Performance & Connectivity
This is not a fast phone, but nothing feels slow. It will handle everything fast enough. I never felt that the phone was slowing me down.
Wifi and cellular data connections are on par with other smartphones. No complaints here. Calling over 4G LTE works fine and you can browse the internet using cellular data while on a call.
Bluetooth is mostly OK. No problems with speakers, headsets, and handsfree connections in my car. Garmin smartwatches connect without any issue, but I did not manage to connect my Tissot T-Touch Solar to it. Update: I managed to connect the Tissot. It seems it is a bug in the Tissot app.
The fingerprint sensor is very fast and reliable. It doubles as a home key and activates Google Assistant (or any other assistant that you set as the default) on a long press. This can be annoying, however, because you often touch the sensor by accident. I solved this by setting an option that requires a double tap on the sensor to work as a home key, and by setting the default assistant to ‘none’. I now activate the Google Assistant by a long press of the letter G on the keyboard.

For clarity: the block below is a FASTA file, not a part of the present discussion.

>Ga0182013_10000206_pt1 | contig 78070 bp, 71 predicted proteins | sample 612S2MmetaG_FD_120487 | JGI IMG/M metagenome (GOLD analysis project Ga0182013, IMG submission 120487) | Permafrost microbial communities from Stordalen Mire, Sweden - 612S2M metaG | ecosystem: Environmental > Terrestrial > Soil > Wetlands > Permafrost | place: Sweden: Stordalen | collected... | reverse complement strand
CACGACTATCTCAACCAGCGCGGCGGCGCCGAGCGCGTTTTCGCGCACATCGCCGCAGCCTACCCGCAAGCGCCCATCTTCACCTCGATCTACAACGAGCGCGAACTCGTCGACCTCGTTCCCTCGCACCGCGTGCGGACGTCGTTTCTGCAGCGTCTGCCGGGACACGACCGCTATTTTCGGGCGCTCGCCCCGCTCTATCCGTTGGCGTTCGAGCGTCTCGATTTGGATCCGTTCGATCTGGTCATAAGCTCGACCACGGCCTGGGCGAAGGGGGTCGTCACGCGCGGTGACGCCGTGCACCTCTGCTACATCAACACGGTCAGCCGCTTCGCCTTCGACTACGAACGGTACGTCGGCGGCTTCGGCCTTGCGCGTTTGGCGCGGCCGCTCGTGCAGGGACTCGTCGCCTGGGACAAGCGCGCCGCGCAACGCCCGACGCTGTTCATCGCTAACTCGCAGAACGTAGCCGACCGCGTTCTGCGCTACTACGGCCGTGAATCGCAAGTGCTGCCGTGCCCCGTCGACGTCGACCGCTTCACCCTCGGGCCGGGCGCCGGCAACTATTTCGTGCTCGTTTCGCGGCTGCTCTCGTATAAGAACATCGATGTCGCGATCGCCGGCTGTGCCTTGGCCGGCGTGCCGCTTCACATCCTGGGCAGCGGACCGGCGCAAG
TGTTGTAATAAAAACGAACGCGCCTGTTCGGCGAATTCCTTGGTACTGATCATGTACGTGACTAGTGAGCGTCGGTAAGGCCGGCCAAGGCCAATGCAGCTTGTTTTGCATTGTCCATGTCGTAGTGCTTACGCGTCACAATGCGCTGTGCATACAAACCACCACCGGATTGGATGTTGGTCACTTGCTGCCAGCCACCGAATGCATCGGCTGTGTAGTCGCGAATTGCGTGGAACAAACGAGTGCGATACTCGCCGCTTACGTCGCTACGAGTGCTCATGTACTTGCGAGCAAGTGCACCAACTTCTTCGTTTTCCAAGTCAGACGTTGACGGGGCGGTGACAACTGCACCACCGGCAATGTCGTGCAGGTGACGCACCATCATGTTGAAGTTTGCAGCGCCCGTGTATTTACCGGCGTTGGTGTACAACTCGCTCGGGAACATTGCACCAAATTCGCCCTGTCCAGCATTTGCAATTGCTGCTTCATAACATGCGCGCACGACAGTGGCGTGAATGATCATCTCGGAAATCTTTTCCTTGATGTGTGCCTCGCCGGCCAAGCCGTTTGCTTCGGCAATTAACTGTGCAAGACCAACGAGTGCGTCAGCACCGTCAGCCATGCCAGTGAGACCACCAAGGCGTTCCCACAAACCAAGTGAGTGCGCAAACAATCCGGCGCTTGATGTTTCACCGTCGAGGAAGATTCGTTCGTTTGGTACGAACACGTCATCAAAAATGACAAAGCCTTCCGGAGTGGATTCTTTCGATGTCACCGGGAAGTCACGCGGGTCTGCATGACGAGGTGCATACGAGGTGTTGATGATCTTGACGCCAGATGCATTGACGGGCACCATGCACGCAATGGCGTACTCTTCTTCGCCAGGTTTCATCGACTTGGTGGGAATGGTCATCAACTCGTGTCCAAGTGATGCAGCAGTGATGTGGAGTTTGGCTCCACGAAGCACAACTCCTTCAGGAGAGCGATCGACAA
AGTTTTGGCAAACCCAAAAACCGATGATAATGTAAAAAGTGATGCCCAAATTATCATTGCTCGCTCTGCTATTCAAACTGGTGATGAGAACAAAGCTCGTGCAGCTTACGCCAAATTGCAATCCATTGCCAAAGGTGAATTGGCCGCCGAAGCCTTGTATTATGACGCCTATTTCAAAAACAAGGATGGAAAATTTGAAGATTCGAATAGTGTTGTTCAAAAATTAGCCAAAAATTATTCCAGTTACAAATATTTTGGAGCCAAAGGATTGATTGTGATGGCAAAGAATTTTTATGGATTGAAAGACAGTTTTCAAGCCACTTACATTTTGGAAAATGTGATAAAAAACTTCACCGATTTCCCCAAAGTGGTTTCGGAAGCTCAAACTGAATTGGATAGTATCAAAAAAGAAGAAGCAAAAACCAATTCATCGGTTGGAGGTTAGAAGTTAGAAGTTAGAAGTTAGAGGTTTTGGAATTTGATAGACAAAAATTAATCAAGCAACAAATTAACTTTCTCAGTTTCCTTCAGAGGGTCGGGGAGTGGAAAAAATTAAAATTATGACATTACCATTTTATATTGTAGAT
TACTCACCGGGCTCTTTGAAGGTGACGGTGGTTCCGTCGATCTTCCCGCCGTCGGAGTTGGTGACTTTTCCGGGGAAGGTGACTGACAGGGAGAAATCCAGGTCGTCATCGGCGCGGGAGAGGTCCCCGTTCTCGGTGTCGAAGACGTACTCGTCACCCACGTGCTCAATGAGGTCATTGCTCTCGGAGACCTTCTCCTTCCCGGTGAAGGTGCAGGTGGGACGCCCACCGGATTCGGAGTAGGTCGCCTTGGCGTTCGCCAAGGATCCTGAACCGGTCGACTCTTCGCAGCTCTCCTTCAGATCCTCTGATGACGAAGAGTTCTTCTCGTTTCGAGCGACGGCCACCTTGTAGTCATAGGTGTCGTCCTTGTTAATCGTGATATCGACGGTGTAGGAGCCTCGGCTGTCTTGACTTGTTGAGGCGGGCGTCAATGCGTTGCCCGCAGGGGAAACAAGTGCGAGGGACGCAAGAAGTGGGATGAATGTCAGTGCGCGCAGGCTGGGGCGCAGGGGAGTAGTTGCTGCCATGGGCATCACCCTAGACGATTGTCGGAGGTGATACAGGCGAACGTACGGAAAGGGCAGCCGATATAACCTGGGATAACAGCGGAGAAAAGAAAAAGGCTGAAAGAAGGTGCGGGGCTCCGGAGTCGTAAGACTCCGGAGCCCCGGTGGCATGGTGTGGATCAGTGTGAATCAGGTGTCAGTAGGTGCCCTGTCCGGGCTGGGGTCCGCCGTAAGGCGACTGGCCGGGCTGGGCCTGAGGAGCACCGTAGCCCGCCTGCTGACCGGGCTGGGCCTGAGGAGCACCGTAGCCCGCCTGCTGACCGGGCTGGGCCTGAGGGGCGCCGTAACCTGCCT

Not much to say here. Some Blackberries had better cameras. In good light, you can get a usable picture out of it. Pictures look great on the small display. But as soon as you open them on a PC or zoom in, the flaws are clearly visible: lack of sharpness and almost no dynamic range. Colors are great, however, and the pictures have a bit of a vintage look to them. The camera is only intended to use when you really need a picture to remember things or as proof, for example. The selfie camera is a bit closer to what you find on other smartphones. Not great, but usable. Video calls work good enough.